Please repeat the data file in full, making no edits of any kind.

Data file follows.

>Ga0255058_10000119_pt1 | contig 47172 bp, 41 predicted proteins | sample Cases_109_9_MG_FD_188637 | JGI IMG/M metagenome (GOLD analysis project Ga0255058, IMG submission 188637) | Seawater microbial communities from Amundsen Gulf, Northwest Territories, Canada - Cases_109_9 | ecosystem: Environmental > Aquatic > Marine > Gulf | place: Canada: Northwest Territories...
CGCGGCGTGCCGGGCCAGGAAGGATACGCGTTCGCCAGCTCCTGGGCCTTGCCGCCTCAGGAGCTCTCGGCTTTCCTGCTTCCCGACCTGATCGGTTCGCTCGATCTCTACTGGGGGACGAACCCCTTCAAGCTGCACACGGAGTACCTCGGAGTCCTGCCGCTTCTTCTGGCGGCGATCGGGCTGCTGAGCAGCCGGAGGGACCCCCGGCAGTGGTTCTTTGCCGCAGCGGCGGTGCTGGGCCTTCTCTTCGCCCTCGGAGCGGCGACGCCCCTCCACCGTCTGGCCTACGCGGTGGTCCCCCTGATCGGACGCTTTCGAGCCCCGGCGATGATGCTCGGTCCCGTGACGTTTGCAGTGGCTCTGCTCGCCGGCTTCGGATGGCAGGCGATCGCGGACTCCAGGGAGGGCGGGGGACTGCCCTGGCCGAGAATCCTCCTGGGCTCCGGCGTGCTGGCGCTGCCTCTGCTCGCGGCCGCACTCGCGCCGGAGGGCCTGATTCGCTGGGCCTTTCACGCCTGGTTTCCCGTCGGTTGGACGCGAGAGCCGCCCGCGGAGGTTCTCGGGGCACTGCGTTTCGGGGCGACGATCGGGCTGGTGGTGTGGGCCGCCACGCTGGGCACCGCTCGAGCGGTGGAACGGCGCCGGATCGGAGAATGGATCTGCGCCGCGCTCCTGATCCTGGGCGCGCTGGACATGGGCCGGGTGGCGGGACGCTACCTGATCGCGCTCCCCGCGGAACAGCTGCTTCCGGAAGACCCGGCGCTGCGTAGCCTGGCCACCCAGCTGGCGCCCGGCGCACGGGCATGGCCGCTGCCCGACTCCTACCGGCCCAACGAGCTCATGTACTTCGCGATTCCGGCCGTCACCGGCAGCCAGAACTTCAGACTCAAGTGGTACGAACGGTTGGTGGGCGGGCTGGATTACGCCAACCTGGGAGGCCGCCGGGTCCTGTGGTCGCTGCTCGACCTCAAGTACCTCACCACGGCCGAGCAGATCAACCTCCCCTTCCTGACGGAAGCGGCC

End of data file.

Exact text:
>Ga0255058_10000119_pt1 | contig 47172 bp, 41 predicted proteins | sample Cases_109_9_MG_FD_188637 | JGI IMG/M metagenome (GOLD analysis project Ga0255058, IMG submission 188637) | Seawater microbial communities from Amundsen Gulf, Northwest Territories, Canada - Cases_109_9 | ecosystem: Environmental > Aquatic > Marine > Gulf | place: Canada: Northwest Territories...
CGCGGCGTGCCGGGCCAGGAAGGATACGCGTTCGCCAGCTCCTGGGCCTTGCCGCCTCAGGAGCTCTCGGCTTTCCTGCTTCCCGACCTGATCGGTTCGCTCGATCTCTACTGGGGGACGAACCCCTTCAAGCTGCACACGGAGTACCTCGGAGTCCTGCCGCTTCTTCTGGCGGCGATCGGGCTGCTGAGCAGCCGGAGGGACCCCCGGCAGTGGTTCTTTGCCGCAGCGGCGGTGCTGGGCCTTCTCTTCGCCCTCGGAGCGGCGACGCCCCTCCACCGTCTGGCCTACGCGGTGGTCCCCCTGATCGGACGCTTTCGAGCCCCGGCGATGATGCTCGGTCCCGTGACGTTTGCAGTGGCTCTGCTCGCCGGCTTCGGATGGCAGGCGATCGCGGACTCCAGGGAGGGCGGGGGACTGCCCTGGCCGAGAATCCTCCTGGGCTCCGGCGTGCTGGCGCTGCCTCTGCTCGCGGCCGCACTCGCGCCGGAGGGCCTGATTCGCTGGGCCTTTCACGCCTGGTTTCCCGTCGGTTGGACGCGAGAGCCGCCCGCGGAGGTTCTCGGGGCACTGCGTTTCGGGGCGACGATCGGGCTGGTGGTGTGGGCCGCCACGCTGGGCACCGCTCGAGCGGTGGAACGGCGCCGGATCGGAGAATGGATCTGCGCCGCGCTCCTGATCCTGGGCGCGCTGGACATGGGCCGGGTGGCGGGACGCTACCTGATCGCGCTCCCCGCGGAACAGCTGCTTCCGGAAGACCCGGCGCTGCGTAGCCTGGCCACCCAGCTGGCGCCCGGCGCACGGGCATGGCCGCTGCCCGACTCCTACCGGCCCAACGAGCTCATGTACTTCGCGATTCCGGCCGTCACCGGCAGCCAGAACTTCAGACTCAAGTGGTACGAACGGTTGGTGGGCGGGCTGGATTACGCCAACCTGGGAGGCCGCCGGGTCCTGTGGTCGCTGCTCGACCTCAAGTACCTCACCACGGCCGAGCAGATCAACCTCCCCTTCCTGACGGAAGCGGCC